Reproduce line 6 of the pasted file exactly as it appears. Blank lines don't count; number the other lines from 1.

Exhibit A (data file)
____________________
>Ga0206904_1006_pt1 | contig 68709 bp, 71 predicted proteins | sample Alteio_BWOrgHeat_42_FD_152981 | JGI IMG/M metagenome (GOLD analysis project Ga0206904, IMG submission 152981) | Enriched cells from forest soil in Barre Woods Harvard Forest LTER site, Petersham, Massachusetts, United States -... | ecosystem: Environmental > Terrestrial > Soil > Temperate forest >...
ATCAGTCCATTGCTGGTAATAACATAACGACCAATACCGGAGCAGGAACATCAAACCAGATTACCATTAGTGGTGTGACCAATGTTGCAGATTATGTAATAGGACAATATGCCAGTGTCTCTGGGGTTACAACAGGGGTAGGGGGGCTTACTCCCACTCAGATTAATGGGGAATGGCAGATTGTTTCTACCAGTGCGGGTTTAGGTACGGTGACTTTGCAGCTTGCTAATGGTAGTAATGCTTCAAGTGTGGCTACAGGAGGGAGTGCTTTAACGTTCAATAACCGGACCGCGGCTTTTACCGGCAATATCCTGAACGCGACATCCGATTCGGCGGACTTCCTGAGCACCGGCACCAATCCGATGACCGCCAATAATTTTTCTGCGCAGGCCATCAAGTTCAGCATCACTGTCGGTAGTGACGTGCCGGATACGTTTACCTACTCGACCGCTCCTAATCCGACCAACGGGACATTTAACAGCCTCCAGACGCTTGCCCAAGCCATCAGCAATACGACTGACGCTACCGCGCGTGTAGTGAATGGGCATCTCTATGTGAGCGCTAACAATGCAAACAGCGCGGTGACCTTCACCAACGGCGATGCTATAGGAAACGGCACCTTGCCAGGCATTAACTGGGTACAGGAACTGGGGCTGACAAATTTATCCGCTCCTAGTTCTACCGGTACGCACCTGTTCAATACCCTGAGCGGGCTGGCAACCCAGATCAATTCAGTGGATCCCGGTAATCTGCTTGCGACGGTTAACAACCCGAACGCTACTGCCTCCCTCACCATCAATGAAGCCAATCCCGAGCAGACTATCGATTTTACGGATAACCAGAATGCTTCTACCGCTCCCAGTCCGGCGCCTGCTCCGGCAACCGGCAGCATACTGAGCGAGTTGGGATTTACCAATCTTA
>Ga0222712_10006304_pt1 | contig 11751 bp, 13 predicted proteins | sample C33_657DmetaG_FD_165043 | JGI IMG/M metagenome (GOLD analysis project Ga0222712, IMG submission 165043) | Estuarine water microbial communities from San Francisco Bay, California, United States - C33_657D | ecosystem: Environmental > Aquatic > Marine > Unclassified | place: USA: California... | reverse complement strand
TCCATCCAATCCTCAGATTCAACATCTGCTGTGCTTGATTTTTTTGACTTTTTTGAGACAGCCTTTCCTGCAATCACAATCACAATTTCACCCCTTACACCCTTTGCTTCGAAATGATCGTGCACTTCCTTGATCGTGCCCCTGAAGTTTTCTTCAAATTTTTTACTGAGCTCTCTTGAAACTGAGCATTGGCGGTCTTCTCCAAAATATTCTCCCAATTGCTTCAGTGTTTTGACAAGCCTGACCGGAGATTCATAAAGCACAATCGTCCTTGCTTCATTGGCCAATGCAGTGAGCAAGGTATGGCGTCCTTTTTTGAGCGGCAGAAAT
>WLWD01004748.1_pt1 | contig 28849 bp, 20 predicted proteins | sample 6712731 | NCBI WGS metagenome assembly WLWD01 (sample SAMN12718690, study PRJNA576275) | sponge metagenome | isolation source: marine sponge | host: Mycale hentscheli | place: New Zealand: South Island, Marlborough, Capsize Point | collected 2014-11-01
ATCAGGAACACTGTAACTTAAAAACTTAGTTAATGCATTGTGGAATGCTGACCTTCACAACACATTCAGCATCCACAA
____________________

ATCAGGAACACTGTAACTTAAAAACTTAGTTAATGCATTGTGGAATGCTGACCTTCACAACACATTCAGCATCCACAA